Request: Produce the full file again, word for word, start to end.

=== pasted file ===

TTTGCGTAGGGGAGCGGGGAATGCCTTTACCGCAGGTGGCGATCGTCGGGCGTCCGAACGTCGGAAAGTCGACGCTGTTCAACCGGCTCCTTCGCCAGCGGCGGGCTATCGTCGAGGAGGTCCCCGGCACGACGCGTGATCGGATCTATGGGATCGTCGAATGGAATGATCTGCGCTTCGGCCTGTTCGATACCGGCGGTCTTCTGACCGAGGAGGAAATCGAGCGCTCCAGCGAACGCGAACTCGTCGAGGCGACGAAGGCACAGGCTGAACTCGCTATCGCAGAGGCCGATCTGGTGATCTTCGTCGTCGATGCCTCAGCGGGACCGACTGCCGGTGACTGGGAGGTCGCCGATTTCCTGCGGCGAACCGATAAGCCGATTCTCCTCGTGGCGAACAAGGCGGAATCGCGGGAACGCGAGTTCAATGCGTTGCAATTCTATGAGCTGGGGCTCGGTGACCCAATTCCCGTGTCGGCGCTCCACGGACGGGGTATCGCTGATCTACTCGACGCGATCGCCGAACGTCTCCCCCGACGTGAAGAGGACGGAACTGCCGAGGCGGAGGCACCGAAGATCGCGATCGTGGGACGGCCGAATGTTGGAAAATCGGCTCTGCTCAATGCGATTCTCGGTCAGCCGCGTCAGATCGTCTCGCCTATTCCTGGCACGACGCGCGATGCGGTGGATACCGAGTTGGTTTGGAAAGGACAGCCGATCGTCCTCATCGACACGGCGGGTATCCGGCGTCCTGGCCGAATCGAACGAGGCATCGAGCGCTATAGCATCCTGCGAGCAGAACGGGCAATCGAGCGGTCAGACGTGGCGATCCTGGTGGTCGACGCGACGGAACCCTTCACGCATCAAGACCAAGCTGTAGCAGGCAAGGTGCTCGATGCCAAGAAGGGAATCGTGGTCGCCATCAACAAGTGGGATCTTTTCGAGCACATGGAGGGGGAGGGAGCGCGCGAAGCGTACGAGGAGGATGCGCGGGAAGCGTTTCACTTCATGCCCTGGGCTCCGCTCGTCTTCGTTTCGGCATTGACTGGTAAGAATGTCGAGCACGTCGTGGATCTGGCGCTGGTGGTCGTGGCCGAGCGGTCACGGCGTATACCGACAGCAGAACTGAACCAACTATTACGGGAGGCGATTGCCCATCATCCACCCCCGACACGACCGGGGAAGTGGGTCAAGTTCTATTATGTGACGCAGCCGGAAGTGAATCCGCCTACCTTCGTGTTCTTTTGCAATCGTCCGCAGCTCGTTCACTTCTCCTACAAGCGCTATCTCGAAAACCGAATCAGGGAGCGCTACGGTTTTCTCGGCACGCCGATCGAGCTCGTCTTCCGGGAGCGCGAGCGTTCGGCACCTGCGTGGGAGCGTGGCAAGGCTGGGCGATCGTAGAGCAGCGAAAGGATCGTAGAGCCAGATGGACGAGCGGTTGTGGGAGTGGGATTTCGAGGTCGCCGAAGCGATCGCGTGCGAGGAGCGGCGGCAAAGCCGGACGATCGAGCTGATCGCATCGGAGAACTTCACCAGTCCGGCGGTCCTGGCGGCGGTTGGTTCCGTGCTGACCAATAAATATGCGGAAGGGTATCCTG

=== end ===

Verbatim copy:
TTTGCGTAGGGGAGCGGGGAATGCCTTTACCGCAGGTGGCGATCGTCGGGCGTCCGAACGTCGGAAAGTCGACGCTGTTCAACCGGCTCCTTCGCCAGCGGCGGGCTATCGTCGAGGAGGTCCCCGGCACGACGCGTGATCGGATCTATGGGATCGTCGAATGGAATGATCTGCGCTTCGGCCTGTTCGATACCGGCGGTCTTCTGACCGAGGAGGAAATCGAGCGCTCCAGCGAACGCGAACTCGTCGAGGCGACGAAGGCACAGGCTGAACTCGCTATCGCAGAGGCCGATCTGGTGATCTTCGTCGTCGATGCCTCAGCGGGACCGACTGCCGGTGACTGGGAGGTCGCCGATTTCCTGCGGCGAACCGATAAGCCGATTCTCCTCGTGGCGAACAAGGCGGAATCGCGGGAACGCGAGTTCAATGCGTTGCAATTCTATGAGCTGGGGCTCGGTGACCCAATTCCCGTGTCGGCGCTCCACGGACGGGGTATCGCTGATCTACTCGACGCGATCGCCGAACGTCTCCCCCGACGTGAAGAGGACGGAACTGCCGAGGCGGAGGCACCGAAGATCGCGATCGTGGGACGGCCGAATGTTGGAAAATCGGCTCTGCTCAATGCGATTCTCGGTCAGCCGCGTCAGATCGTCTCGCCTATTCCTGGCACGACGCGCGATGCGGTGGATACCGAGTTGGTTTGGAAAGGACAGCCGATCGTCCTCATCGACACGGCGGGTATCCGGCGTCCTGGCCGAATCGAACGAGGCATCGAGCGCTATAGCATCCTGCGAGCAGAACGGGCAATCGAGCGGTCAGACGTGGCGATCCTGGTGGTCGACGCGACGGAACCCTTCACGCATCAAGACCAAGCTGTAGCAGGCAAGGTGCTCGATGCCAAGAAGGGAATCGTGGTCGCCATCAACAAGTGGGATCTTTTCGAGCACATGGAGGGGGAGGGAGCGCGCGAAGCGTACGAGGAGGATGCGCGGGAAGCGTTTCACTTCATGCCCTGGGCTCCGCTCGTCTTCGTTTCGGCATTGACTGGTAAGAATGTCGAGCACGTCGTGGATCTGGCGCTGGTGGTCGTGGCCGAGCGGTCACGGCGTATACCGACAGCAGAACTGAACCAACTATTACGGGAGGCGATTGCCCATCATCCACCCCCGACACGACCGGGGAAGTGGGTCAAGTTCTATTATGTGACGCAGCCGGAAGTGAATCCGCCTACCTTCGTGTTCTTTTGCAATCGTCCGCAGCTCGTTCACTTCTCCTACAAGCGCTATCTCGAAAACCGAATCAGGGAGCGCTACGGTTTTCTCGGCACGCCGATCGAGCTCGTCTTCCGGGAGCGCGAGCGTTCGGCACCTGCGTGGGAGCGTGGCAAGGCTGGGCGATCGTAGAGCAGCGAAAGGATCGTAGAGCCAGATGGACGAGCGGTTGTGGGAGTGGGATTTCGAGGTCGCCGAAGCGATCGCGTGCGAGGAGCGGCGGCAAAGCCGGACGATCGAGCTGATCGCATCGGAGAACTTCACCAGTCCGGCGGTCCTGGCGGCGGTTGGTTCCGTGCTGACCAATAAATATGCGGAAGGGTATCCTG